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Tax day discussion of Kansas' tax cuts. Looks like the economic outlook is improving. http://www.kansaspolicy.org/KPIBlog/116713.aspx


Rich States, Poor States: Kansas 15th Best Economic Outlook
www.kansaspolicy.org
The 2014 edition of Rich States, Poor States released today ranks Kansas at #15 for Economic Outlook and #32 for Economic Performance.  Economic Outlook is a forward-looking forecast based on each state’s standing in 15 important state polic
Tue, 15 Apr 2014 15:50:48 +0000
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"a need for charter schools to help them escape that cycle of failure and dropout." https://www.youtube.com/watch?v=x5rdU9tiLww&list=UUNthK1nbhLRYoiCXqjih3bw


Real Charters Schools Needed in Kansas
A failed charter school and someone looking to start a charter school in Kansas can only look to Kansas City, MO and wonder what impact high-performing publi...
Mon, 14 Apr 2014 18:55:40 +0000
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"An economic system that simply doles out favors to established stakeholders becomes less dynamic and makes job growth less likely."

Want to hear more like this? Click the link in the first comment to hear Jonah Goldberg in person later this month in Overland Park. http://www.nationalreview.com/article/375309/pro-business-or-pro-market-jonah-goldberg


Jonah Goldberg - Pro-Business or Pro-Market
www.nationalreview.com
The GOP can’t have it both ways anymore.
Fri, 11 Apr 2014 15:47:16 +0000
Last Refreshed 4/24/2014 6:04:29 AM
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Wichita is Home to an Ever Increasing Public Sector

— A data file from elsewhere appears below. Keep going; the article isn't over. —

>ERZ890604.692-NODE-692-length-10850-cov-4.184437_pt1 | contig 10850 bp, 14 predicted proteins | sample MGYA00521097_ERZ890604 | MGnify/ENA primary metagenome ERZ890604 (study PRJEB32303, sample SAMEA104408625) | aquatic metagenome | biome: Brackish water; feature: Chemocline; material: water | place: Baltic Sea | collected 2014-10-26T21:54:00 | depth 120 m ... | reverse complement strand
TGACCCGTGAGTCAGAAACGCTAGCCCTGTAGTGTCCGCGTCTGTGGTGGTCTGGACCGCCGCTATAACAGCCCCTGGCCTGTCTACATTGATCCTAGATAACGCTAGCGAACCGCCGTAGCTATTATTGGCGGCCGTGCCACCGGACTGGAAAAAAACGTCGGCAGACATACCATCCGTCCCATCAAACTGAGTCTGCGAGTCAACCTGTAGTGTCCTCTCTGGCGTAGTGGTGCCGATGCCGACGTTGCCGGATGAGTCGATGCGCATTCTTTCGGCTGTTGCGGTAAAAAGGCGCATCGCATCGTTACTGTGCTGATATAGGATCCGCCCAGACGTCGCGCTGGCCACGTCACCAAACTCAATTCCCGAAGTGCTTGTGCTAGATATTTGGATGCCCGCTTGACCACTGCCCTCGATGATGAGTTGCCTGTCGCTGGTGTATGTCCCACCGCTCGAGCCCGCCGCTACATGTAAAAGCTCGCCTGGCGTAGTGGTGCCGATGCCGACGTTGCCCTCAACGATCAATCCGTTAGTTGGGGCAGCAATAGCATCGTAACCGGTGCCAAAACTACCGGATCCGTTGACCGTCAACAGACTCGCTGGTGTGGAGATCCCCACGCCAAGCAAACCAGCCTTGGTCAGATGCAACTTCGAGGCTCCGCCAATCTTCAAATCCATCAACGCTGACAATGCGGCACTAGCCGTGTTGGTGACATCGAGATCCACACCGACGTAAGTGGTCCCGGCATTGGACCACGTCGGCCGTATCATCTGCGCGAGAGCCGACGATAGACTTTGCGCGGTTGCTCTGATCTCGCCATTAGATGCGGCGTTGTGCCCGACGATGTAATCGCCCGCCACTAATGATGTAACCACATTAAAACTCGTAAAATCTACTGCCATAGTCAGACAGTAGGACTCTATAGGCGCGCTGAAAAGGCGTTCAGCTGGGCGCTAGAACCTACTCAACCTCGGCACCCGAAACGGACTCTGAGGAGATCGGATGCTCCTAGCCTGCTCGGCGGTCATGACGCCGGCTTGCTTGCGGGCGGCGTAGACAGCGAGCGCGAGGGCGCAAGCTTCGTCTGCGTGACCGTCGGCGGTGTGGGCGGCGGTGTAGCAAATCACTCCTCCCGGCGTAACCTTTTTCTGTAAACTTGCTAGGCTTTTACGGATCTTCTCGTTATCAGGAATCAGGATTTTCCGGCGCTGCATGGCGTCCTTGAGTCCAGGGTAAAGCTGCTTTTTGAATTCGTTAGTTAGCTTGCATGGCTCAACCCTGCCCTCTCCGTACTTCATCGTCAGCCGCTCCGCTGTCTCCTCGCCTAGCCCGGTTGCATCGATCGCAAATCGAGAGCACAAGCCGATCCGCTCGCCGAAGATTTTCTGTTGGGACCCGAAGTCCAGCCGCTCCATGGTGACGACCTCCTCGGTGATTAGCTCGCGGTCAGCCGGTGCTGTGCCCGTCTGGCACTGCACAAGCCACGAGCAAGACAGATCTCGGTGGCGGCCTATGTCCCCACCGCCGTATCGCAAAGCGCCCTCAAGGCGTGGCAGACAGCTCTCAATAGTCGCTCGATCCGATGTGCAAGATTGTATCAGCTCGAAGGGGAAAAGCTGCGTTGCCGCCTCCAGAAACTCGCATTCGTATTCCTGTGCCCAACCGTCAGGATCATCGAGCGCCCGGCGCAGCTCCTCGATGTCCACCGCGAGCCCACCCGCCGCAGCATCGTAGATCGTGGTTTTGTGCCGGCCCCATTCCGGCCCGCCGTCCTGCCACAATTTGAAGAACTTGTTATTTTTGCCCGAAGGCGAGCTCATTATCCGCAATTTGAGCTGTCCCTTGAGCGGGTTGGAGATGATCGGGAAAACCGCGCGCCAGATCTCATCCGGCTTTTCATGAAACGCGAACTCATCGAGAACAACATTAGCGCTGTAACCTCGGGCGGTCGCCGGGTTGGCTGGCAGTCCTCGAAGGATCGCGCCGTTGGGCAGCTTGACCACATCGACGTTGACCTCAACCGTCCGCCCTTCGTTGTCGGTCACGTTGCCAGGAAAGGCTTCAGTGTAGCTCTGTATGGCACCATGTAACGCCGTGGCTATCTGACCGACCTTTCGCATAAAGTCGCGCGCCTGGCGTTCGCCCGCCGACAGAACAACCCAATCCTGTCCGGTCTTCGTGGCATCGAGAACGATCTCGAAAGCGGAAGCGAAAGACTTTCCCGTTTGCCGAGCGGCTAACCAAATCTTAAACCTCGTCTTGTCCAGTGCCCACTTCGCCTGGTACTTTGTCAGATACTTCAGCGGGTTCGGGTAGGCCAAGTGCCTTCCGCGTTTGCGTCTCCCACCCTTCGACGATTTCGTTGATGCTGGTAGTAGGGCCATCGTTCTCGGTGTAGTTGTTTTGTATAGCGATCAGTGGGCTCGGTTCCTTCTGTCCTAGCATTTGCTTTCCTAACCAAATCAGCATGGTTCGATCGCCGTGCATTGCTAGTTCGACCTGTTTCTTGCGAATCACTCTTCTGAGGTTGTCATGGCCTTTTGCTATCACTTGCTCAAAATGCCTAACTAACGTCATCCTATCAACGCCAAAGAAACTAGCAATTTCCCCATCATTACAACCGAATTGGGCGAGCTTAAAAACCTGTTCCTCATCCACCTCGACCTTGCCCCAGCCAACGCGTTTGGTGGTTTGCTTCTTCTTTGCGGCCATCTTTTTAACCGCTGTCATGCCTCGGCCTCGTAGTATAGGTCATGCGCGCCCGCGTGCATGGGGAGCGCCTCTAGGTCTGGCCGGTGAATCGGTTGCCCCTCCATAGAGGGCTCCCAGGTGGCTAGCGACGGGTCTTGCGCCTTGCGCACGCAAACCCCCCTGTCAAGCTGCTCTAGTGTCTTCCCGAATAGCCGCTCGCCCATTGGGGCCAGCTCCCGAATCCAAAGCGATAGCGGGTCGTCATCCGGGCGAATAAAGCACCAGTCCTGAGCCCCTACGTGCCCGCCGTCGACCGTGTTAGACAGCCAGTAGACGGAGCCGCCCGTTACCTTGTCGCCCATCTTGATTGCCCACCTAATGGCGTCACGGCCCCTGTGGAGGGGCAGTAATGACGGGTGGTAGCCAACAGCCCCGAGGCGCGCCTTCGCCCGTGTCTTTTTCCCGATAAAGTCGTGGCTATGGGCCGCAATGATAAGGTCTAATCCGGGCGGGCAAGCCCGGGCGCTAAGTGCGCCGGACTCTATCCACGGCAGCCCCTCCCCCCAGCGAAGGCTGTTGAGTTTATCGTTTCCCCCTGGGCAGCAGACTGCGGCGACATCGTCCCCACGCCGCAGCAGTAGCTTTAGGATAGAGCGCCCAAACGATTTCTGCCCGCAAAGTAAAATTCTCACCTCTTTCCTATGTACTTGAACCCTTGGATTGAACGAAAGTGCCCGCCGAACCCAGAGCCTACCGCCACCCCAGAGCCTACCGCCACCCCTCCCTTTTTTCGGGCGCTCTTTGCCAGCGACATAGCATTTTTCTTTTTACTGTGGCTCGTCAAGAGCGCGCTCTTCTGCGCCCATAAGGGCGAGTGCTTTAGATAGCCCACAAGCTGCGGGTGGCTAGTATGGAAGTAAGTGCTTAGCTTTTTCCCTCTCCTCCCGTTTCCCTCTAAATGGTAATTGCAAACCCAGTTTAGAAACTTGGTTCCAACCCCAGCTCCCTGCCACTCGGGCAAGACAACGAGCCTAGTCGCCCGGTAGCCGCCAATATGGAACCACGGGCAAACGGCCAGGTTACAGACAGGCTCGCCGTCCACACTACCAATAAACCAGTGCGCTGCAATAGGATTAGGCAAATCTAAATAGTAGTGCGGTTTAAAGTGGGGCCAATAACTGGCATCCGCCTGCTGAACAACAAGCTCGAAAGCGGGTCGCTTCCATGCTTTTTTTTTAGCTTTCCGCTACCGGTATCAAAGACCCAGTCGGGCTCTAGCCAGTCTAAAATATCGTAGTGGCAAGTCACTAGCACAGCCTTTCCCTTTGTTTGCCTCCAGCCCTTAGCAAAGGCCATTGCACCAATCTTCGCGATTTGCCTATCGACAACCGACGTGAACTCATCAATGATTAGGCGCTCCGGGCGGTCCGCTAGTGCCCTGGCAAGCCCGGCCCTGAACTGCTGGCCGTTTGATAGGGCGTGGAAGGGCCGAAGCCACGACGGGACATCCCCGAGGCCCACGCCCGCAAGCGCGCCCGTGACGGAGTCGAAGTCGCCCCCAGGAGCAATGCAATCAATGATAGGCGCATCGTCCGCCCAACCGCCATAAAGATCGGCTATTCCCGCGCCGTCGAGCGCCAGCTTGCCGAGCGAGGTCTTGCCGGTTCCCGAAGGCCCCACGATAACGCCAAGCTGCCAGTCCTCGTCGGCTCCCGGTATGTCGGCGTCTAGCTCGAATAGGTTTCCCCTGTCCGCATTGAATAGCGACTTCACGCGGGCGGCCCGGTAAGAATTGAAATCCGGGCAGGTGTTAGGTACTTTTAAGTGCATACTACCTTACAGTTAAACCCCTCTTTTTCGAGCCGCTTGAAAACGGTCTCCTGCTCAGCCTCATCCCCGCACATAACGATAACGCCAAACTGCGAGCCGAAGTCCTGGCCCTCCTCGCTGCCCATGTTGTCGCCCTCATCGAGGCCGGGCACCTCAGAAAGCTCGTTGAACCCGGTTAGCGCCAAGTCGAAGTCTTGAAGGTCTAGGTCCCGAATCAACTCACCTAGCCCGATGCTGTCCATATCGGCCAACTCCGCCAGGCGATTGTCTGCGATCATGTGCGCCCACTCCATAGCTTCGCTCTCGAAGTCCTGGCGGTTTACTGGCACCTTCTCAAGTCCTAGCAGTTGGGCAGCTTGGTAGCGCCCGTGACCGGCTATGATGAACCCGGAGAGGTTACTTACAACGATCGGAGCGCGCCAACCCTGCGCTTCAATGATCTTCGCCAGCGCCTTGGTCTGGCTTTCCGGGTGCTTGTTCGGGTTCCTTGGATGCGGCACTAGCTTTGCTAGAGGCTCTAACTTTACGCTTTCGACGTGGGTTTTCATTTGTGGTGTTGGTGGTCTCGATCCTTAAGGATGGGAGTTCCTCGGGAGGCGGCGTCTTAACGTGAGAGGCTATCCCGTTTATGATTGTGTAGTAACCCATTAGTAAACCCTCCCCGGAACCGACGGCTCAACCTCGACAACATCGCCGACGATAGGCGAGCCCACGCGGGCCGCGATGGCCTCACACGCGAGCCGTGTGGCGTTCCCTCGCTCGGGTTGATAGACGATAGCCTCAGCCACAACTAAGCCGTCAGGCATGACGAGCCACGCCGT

Posted by Todd Davidson on Tuesday, April 10, 2012

Today the Bureau of Labor Statistics released Wichita Metro Area February employment numbers, small gains are a positive step, but yet again we see public sector employment growth outpacing the private sector.  One month is nothing to fret over but a 13 year trend can be telling, as this can only mean higher taxes on a struggling private sector.

Since 1998 the Wichita Metro Area has seen all levels government grow and grow, while private sector employment has often failed to stay above water.  The chart below indexes Wichita Metro Area employment growth in the private sector and levels of government, (any value below 100 means employment is lower than 1998 levels).

Source: Bureau of Labor Statistics

Wichita private sector employment peaked in 2008 at 267,000, but has since lost 24,500 jobs. Only 4 of the 13 years since 1998 has Wichita employed more private sector workers than in 1998. 

All local gov't in the metro area fared better, each year setting a new record level of public employment, until shaving a few workers in 2011.

In 1998 there were 10.35 private sector employees supporting 1 local public sector employee, by 2011 that number decreased to 8.45.  Meaning a heftier tax burden must be carried by each private sector employee to support the growing local public sector.

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